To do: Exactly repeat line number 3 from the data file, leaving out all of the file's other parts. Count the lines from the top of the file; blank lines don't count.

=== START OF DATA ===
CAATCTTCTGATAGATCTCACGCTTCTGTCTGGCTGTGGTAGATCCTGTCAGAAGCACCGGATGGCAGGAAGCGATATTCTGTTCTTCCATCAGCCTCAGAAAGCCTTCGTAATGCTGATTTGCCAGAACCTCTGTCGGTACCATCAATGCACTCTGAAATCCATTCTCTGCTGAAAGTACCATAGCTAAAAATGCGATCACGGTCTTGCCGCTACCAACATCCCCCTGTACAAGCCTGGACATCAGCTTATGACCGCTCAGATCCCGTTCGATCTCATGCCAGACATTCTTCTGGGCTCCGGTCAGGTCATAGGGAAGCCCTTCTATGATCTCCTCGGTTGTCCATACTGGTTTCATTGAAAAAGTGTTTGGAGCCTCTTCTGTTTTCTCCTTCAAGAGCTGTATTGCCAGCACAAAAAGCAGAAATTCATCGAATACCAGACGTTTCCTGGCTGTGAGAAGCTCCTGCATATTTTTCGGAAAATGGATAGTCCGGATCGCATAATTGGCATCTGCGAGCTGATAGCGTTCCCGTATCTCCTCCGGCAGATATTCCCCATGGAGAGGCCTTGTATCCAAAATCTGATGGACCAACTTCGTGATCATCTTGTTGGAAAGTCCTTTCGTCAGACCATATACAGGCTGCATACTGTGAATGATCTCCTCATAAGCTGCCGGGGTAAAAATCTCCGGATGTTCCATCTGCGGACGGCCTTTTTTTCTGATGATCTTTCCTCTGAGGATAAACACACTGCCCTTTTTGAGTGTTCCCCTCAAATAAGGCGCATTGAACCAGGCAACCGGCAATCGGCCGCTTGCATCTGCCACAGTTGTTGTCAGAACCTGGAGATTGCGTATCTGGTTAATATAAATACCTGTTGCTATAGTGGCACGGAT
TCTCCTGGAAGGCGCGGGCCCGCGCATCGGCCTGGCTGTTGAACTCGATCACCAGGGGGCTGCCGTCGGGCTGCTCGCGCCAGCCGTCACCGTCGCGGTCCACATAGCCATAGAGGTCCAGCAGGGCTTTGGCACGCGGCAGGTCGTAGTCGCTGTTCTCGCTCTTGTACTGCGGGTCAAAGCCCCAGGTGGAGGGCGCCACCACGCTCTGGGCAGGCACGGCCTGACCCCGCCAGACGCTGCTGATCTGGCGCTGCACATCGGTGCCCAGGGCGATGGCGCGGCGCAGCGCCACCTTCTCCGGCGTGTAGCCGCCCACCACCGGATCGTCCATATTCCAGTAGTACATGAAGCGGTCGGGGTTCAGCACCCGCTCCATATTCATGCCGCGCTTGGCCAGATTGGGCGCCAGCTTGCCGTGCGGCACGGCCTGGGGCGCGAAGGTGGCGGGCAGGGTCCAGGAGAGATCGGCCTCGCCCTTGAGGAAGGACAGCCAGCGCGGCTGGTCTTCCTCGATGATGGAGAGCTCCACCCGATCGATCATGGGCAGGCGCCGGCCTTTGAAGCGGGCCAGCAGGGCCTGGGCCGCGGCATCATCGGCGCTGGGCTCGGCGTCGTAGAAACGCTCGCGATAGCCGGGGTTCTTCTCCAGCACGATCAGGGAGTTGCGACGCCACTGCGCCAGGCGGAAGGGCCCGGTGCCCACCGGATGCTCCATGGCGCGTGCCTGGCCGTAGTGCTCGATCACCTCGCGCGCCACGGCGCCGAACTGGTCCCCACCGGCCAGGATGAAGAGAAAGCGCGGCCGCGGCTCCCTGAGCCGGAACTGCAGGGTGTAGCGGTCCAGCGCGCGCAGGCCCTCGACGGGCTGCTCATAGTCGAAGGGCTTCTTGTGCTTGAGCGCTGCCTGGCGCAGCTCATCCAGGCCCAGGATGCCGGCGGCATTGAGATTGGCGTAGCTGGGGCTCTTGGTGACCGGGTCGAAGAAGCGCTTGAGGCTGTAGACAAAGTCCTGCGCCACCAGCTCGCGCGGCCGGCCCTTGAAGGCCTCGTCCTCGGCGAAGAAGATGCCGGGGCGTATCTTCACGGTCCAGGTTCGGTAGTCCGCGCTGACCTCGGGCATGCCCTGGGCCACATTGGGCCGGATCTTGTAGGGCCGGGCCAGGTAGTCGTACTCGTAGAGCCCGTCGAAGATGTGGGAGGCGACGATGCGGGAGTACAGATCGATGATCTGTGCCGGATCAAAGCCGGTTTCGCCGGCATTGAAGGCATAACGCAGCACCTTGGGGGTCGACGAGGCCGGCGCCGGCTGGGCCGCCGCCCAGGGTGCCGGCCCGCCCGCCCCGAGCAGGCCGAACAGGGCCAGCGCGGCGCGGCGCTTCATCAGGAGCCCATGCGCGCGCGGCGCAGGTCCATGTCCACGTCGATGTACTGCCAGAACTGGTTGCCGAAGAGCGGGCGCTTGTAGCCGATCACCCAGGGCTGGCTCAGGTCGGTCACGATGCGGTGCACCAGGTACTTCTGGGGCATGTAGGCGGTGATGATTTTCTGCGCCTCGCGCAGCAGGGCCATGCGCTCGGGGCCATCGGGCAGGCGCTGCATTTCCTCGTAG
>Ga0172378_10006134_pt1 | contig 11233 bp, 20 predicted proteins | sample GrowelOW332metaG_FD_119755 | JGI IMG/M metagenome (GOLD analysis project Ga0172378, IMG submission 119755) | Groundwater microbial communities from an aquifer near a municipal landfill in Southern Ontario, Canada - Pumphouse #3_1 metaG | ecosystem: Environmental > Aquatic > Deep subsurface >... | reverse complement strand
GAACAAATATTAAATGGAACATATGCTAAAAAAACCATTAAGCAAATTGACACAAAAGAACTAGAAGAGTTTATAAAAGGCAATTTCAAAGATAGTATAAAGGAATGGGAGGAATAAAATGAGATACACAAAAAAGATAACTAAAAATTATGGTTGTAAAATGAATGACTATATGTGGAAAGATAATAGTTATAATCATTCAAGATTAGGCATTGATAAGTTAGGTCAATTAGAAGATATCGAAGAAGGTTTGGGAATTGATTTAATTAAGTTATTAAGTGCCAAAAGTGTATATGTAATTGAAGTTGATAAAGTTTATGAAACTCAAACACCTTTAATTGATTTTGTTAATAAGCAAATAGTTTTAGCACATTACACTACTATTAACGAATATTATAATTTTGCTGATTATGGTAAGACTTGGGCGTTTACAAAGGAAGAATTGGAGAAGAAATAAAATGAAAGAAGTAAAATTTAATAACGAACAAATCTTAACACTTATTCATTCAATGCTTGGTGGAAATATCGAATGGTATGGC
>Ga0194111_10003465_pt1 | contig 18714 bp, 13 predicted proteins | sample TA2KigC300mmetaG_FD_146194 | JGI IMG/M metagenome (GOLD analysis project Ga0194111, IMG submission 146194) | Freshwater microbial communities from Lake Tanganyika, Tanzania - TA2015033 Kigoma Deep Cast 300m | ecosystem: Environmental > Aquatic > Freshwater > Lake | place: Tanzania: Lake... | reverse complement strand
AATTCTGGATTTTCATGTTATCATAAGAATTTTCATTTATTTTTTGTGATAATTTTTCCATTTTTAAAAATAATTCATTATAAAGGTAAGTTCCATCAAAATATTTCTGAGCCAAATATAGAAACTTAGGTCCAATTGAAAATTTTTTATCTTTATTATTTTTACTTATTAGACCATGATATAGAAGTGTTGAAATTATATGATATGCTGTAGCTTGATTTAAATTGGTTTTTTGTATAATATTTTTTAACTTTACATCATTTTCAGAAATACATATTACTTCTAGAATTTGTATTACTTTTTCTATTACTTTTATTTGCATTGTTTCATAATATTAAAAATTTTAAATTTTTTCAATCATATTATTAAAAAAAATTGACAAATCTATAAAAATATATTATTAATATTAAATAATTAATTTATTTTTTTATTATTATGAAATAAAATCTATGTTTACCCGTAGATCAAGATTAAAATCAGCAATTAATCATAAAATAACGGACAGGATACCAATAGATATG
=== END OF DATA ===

>Ga0172378_10006134_pt1 | contig 11233 bp, 20 predicted proteins | sample GrowelOW332metaG_FD_119755 | JGI IMG/M metagenome (GOLD analysis project Ga0172378, IMG submission 119755) | Groundwater microbial communities from an aquifer near a municipal landfill in Southern Ontario, Canada - Pumphouse #3_1 metaG | ecosystem: Environmental > Aquatic > Deep subsurface >... | reverse complement strand